|Posted by Dr. Dorothy McCoy on May 2, 2013 at 3:45 PM||comments (0)|
Twenty years ago, when brain imaging made it possible for researchers to study the minds of violent criminals and compare them to the brain imaging of "normal" people, a whole new field of research — neurocriminology — opened up.
Adrian Raine was the first person to conduct a brain imaging study on murderers and has since continued to study the brains of violent criminals and psychopaths. His research has convinced him that while there is a social and environmental element to violent behavior, there's another side of the coin, and that side is biology.
"Just as there's a biological basis for schizophrenia and anxiety disorders and depression, I'm saying here there's a biological basis also to recidivistic violent offending," Raine, a professor at the University of Pennsylvania and author of the new book The Anatomy of Violence: The Biological Roots of Crime, tells Fresh Air's Terry Gross.
Raine says this re-visioning of violent criminals could potentially help direct how we approach crime prevention and rehabilitation.
"I think prisoners ... [are] not motivated to change, really," he says, " ... because they just think they're a bad, evil person. If we reconceptualized recidivistic crime as a criminal disorder, would we make them more amenable to treatment?"
The key question that preoccupies Raine, however, is that of punishment and the question of the death penalty.
"Simply put," he says, "if bad brains do cause bad behavior, if brain dysfunction raises the odds that somebody will become a criminal offender — a violent offender — and if the causes of the brain dysfunction come relatively early in life ... should we fully hold that adult individual responsible?"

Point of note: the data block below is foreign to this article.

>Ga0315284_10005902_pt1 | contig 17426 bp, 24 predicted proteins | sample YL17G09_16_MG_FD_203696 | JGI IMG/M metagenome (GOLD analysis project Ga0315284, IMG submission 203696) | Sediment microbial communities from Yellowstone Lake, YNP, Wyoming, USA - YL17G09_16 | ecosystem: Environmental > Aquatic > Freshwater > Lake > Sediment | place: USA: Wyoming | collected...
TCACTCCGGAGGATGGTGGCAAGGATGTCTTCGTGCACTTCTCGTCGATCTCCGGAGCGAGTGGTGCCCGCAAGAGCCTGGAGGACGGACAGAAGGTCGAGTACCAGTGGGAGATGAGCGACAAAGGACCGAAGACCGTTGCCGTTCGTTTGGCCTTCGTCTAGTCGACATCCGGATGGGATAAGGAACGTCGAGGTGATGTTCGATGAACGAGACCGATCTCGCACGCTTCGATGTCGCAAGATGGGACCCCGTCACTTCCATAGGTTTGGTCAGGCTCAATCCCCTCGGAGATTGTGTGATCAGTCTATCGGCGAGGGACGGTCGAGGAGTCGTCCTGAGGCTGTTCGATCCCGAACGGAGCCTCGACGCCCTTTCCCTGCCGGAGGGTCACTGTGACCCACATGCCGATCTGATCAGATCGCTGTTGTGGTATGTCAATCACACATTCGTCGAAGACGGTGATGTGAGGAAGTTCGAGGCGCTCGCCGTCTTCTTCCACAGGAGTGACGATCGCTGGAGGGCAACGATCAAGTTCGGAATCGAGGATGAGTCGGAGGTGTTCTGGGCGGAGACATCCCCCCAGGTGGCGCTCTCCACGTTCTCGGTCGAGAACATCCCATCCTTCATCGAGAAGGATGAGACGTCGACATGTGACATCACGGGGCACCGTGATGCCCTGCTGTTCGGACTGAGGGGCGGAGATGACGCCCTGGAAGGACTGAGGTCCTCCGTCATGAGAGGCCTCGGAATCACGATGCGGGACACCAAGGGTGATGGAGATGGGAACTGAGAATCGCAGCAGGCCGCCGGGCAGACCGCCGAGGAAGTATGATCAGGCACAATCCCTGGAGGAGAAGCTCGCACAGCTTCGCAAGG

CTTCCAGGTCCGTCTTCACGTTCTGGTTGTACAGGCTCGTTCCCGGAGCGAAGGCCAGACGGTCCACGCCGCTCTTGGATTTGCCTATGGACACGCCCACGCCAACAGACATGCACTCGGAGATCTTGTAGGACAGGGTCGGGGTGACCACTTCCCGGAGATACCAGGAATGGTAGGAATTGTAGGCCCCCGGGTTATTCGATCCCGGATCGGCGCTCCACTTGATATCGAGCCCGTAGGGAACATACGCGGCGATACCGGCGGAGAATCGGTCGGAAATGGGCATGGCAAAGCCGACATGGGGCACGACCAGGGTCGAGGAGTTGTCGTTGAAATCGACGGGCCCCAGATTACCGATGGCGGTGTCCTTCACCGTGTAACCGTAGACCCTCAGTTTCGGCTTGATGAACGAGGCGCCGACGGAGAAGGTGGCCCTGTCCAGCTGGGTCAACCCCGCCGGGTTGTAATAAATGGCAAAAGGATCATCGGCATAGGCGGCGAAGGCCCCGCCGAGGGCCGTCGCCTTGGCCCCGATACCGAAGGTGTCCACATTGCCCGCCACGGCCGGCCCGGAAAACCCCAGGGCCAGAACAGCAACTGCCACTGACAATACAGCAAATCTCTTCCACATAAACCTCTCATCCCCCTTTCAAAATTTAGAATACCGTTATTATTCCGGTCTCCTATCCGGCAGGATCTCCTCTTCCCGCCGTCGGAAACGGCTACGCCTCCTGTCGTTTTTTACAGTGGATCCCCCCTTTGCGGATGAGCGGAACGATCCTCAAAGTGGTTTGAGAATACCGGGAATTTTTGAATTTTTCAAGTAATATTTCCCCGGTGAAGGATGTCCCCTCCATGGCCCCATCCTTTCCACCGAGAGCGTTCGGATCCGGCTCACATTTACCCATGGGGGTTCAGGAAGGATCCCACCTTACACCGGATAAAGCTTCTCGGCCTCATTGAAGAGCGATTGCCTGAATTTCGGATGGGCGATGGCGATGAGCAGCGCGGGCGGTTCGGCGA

"I've got to be careful here. There's no destiny here. Biology is not destiny, and it's more than biology, and there's lots of factors that we're talking about there, and one factor like prefrontal dysfunction or low heart rate doesn't make you a criminal offender. But what if all the boxes were checked? What if you had birth complications and you were exposed to toxins and you had a low resting heart rate and you had the gene that raises the odds of violence, et cetera, et cetera, stuff happening early on in life. I mean, you're not responsible for that. Then how in the name of justice can we really hold that individual as responsible as we do ... and punish them as much as we do — including death?"
On studying psychopaths
"The most striking thing I found working one-to-one with psychopaths is ... how I really liked being with them, which is shocking and at the time surprising to me but, gosh, I loved dealing with the psychopaths because they were great storytellers. They were always fun. They were always interesting, and I was fascinated most of all with how they could con and manipulate me."
On the possible correlation between lead exposure and violence
"In the '70s, '80s and '90s, violence went up in America. What was causing that? Well, one hypothesis: It was the increase in environmental lead in the '50s, '60s and '70s. You know, lead in gas, for example. So, in the 1950s, little toddlers were playing outside, putting their fingers in dirt, putting their fingers in their mouths and absorbing the lead. Twenty years later, they became the next generation of violent criminal offenders because violence peaks at about 19 or 20. Then what happens is in the 1990s violence begins to come down, as it's been doing. What's partly explaining that? The reduction in lead in the environment. In fact, if you map environmental lead levels over time like that and map it onto the change in violence over time, lead can explain 91 percent of those changes. And to me, it's the only single cause that can both explain the precipitous rise in violence from the '70s, '80s and '90s and also the drop that we've been experiencing."